The Ness of Brodgar from the west

The Ness of Brodgar from the West





























Isbister.Human Remains

Tomb of the Eagles, Isbister. Human Remains














Megalithic Tombs of Orkney


Six thousand years ago, the Orkney Islands were on the outer fringe of a megalithic tomb tradition that was found all along Europe’s Atlantic seaboard, a tradition that began about the same time that farming appeared in the region. Because of the time and effort invested in working the land to make it productive, Map of Megalithic Europefarmers tend to have strong notions of community and territoriality. The tombs were a visible expression of the group’s ownership of the land and housed the spirits of their ancestors.

J.L. Davidson and Audrey Henshall catalogued 81 of them in their survey of Orkney published in 1989 and a few more have been discovered since then. As is the case elsewhere in Europe, we are only just beginning to understand their nature and function. They undoubted served as repositories for the bones of the dead— for some of the bones of certain individuals at any rate. Unfortunately, many of the tombs had been badly disturbed by later farming activity or used as a source of building material. Many of those that survived were plundered later in antiquity or during the Middle Ages. Most of those that survived intact were cleared in the eighteenth or nineteenth centuries by curious amateurs who left little or no record of their activities. From the evidence that has survived, it would seem that the deceased were represented by a loose assortment of the larger bones and the skulls, with the latter often receiving special treatment. Since none of the skeletons were found completely articulated, it is safe to assume that the bodies had been exposed somewhere else prior to interment.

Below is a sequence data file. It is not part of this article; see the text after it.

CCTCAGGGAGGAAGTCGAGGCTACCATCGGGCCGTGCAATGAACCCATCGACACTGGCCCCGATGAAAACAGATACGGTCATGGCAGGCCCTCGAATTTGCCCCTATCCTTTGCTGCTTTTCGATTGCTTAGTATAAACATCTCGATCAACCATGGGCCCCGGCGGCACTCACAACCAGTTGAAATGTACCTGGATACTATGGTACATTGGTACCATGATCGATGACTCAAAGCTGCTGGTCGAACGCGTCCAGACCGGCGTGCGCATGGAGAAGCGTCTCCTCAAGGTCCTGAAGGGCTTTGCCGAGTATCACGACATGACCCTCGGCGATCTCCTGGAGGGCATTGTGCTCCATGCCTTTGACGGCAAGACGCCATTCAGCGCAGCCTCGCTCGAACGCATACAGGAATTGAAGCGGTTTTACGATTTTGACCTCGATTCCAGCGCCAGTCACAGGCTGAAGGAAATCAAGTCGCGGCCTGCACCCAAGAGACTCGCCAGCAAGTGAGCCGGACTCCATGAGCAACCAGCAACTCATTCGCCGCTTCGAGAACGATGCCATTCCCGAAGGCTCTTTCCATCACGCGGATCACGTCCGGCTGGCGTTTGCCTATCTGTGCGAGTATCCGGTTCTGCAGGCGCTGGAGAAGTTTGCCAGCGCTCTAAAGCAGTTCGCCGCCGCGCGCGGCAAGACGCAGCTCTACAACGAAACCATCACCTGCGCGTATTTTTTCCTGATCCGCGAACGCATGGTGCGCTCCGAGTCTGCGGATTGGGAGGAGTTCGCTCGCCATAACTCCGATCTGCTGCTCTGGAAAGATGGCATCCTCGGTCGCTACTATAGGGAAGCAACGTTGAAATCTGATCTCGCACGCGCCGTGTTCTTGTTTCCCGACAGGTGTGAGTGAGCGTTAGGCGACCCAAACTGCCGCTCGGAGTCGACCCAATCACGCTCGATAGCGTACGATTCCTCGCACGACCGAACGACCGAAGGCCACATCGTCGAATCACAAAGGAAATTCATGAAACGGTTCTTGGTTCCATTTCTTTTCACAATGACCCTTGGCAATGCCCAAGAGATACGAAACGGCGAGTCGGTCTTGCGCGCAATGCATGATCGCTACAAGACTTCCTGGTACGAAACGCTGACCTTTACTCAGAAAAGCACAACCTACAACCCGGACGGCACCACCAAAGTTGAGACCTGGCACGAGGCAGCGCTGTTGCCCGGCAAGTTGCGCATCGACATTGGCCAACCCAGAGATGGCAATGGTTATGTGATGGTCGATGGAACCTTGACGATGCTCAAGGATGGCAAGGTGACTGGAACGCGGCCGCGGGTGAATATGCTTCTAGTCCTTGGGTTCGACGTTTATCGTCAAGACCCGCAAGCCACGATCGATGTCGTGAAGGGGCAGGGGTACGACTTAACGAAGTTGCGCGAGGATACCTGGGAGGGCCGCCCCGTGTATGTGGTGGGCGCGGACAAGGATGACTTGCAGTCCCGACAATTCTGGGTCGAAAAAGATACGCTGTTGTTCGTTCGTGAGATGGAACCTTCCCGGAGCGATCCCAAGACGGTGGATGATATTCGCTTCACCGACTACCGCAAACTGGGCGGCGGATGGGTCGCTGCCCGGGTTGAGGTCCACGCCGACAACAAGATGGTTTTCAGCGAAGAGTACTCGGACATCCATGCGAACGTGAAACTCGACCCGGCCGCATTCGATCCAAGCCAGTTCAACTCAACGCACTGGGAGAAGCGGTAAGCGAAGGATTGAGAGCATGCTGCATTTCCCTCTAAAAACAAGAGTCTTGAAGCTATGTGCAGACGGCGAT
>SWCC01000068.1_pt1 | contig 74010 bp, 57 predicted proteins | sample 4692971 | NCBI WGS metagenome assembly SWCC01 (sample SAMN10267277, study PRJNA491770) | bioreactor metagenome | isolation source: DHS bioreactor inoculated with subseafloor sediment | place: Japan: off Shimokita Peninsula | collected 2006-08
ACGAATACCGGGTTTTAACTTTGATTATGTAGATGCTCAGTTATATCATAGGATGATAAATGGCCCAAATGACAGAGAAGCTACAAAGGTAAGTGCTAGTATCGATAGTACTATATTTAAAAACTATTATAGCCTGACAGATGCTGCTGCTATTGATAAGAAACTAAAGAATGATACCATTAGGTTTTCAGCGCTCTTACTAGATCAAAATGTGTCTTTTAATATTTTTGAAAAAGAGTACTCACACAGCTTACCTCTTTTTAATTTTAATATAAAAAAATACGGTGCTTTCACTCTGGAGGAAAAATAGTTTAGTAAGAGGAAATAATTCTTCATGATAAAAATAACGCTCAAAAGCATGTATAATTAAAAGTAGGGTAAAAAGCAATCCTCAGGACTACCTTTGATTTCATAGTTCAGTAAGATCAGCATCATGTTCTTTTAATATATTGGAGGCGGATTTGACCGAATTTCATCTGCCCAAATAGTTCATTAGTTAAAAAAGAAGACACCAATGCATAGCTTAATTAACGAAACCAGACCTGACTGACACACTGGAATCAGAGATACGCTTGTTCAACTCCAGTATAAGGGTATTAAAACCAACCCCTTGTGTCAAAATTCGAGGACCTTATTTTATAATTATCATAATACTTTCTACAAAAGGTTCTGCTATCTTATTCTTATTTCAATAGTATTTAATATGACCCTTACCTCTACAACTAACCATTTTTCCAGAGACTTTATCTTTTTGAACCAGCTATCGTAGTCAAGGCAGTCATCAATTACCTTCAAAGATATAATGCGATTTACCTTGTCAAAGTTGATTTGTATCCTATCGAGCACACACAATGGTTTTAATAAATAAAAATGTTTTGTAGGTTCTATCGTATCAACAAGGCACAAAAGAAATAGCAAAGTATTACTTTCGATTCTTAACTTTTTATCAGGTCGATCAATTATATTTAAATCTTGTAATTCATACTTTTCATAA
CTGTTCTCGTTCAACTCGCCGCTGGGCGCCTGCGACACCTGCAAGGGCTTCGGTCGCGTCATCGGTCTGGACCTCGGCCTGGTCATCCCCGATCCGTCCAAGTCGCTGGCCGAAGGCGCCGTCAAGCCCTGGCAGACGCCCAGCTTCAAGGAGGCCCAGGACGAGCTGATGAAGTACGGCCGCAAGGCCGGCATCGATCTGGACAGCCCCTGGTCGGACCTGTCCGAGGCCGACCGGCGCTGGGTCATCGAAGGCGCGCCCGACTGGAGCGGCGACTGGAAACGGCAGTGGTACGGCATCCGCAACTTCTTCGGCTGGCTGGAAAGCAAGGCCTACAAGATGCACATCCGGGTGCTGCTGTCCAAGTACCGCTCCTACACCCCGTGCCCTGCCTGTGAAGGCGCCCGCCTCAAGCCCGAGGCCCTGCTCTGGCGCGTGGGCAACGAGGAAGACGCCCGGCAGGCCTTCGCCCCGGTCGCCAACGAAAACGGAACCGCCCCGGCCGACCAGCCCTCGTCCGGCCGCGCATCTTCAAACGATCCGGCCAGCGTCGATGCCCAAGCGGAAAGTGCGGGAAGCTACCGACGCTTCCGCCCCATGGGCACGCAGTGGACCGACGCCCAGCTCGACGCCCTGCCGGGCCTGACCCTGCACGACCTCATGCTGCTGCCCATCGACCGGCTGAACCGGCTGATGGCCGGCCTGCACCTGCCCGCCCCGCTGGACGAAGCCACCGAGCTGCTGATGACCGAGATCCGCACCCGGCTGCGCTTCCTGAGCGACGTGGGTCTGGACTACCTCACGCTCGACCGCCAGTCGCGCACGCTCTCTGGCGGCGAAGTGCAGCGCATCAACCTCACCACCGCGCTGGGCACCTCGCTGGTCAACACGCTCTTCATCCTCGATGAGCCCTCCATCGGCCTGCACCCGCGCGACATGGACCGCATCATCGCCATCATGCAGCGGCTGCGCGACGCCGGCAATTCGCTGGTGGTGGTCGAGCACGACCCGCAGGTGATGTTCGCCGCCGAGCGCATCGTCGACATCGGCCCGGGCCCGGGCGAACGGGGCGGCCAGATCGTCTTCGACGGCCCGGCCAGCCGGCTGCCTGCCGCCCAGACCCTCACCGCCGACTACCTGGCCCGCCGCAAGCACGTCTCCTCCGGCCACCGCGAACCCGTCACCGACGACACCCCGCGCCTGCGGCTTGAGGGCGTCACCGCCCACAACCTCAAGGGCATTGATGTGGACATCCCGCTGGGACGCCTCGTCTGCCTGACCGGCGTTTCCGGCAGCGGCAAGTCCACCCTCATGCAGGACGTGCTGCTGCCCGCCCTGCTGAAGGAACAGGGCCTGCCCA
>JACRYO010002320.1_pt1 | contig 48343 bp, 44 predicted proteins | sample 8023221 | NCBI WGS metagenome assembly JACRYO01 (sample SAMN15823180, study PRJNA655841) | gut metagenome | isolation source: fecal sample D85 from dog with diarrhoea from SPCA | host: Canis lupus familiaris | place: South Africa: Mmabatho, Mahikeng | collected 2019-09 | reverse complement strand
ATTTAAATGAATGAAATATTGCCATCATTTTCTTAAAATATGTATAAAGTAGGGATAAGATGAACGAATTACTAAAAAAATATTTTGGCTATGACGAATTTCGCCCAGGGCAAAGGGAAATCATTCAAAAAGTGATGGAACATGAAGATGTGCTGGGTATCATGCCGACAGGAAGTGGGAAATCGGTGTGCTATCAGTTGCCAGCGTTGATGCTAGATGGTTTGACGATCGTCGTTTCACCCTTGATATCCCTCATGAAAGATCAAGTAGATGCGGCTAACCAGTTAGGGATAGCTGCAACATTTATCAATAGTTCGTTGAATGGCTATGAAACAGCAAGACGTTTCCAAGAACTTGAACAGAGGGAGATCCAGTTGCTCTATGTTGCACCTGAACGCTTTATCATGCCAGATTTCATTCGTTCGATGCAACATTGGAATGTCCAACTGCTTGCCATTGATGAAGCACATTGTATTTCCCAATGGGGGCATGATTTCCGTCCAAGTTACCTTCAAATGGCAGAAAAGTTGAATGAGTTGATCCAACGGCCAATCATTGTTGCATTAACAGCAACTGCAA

Local funerary traditions varied enormously. Some tombs appear to contain the remains of the entire community while others held only a few bones. There is nothing to suggest that the deceased enjoyed any sort of afterlife but rather joined the collective ancestors, the people who had established the group’s claim to the land. The cairns served as territorial markers and as the foci of ritual activity involving relics of the past, perhaps summoning up the spirits of the ancestors to provide guidance and approval, or to intercede on the group’s behalf with the external forces that seemed to play with their lives. In that sense the cairns might be viewed as ‘shrines’ as much as tombs.

The Orcadian tombs are divided into two broad types, each associated with a different type of pottery. Orkney-Cromarty Tombs have normally contained Unstan Ware while Grooved Ware has been found in Maes Howe Tombs. Of the tombs so far discovered, all but ten are of the Orkney-Cromarty variety, a type also known as ‘stalled cairns’ because they tend to be long and have open stone compartments on either side that resemble animal stalls. The Maes Howe tombs are are much larger and more elaborate requiring ever increasing effort, numbers and organization. In most cases a distinct entrance passage leads to a central chamber with side cells.

Map of Neolithic Tomb Distribution in Orkney